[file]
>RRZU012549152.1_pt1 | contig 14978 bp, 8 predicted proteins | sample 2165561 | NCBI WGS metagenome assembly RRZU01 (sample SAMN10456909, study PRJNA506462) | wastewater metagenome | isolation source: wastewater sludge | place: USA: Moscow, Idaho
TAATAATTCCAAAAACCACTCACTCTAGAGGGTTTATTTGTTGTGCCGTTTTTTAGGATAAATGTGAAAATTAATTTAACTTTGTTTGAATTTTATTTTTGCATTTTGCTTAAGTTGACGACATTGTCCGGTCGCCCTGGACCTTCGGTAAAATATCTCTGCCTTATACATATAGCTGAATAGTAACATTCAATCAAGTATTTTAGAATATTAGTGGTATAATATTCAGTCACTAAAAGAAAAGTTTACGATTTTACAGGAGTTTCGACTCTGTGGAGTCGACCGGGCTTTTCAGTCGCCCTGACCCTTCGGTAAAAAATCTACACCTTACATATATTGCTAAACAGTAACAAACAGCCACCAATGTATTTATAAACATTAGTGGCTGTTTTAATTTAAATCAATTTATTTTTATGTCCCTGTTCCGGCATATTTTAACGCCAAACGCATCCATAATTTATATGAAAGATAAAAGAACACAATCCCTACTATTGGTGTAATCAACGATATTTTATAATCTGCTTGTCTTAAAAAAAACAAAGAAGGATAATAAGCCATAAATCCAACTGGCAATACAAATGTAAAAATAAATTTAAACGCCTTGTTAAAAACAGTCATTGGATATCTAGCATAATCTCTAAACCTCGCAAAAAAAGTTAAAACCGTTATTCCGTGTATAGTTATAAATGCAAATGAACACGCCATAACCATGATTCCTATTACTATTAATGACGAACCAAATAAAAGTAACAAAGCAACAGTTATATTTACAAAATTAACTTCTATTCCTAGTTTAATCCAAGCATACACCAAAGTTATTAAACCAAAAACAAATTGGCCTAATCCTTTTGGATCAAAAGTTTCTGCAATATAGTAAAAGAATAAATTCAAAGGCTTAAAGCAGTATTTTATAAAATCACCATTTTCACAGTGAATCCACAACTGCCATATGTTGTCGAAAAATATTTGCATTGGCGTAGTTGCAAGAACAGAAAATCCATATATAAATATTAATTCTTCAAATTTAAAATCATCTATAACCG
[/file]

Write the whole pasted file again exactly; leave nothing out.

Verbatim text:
>RRZU012549152.1_pt1 | contig 14978 bp, 8 predicted proteins | sample 2165561 | NCBI WGS metagenome assembly RRZU01 (sample SAMN10456909, study PRJNA506462) | wastewater metagenome | isolation source: wastewater sludge | place: USA: Moscow, Idaho
TAATAATTCCAAAAACCACTCACTCTAGAGGGTTTATTTGTTGTGCCGTTTTTTAGGATAAATGTGAAAATTAATTTAACTTTGTTTGAATTTTATTTTTGCATTTTGCTTAAGTTGACGACATTGTCCGGTCGCCCTGGACCTTCGGTAAAATATCTCTGCCTTATACATATAGCTGAATAGTAACATTCAATCAAGTATTTTAGAATATTAGTGGTATAATATTCAGTCACTAAAAGAAAAGTTTACGATTTTACAGGAGTTTCGACTCTGTGGAGTCGACCGGGCTTTTCAGTCGCCCTGACCCTTCGGTAAAAAATCTACACCTTACATATATTGCTAAACAGTAACAAACAGCCACCAATGTATTTATAAACATTAGTGGCTGTTTTAATTTAAATCAATTTATTTTTATGTCCCTGTTCCGGCATATTTTAACGCCAAACGCATCCATAATTTATATGAAAGATAAAAGAACACAATCCCTACTATTGGTGTAATCAACGATATTTTATAATCTGCTTGTCTTAAAAAAAACAAAGAAGGATAATAAGCCATAAATCCAACTGGCAATACAAATGTAAAAATAAATTTAAACGCCTTGTTAAAAACAGTCATTGGATATCTAGCATAATCTCTAAACCTCGCAAAAAAAGTTAAAACCGTTATTCCGTGTATAGTTATAAATGCAAATGAACACGCCATAACCATGATTCCTATTACTATTAATGACGAACCAAATAAAAGTAACAAAGCAACAGTTATATTTACAAAATTAACTTCTATTCCTAGTTTAATCCAAGCATACACCAAAGTTATTAAACCAAAAACAAATTGGCCTAATCCTTTTGGATCAAAAGTTTCTGCAATATAGTAAAAGAATAAATTCAAAGGCTTAAAGCAGTATTTTATAAAATCACCATTTTCACAGTGAATCCACAACTGCCATATGTTGTCGAAAAATATTTGCATTGGCGTAGTTGCAAGAACAGAAAATCCATATATAAATATTAATTCTTCAAATTTAAAATCATCTATAACCG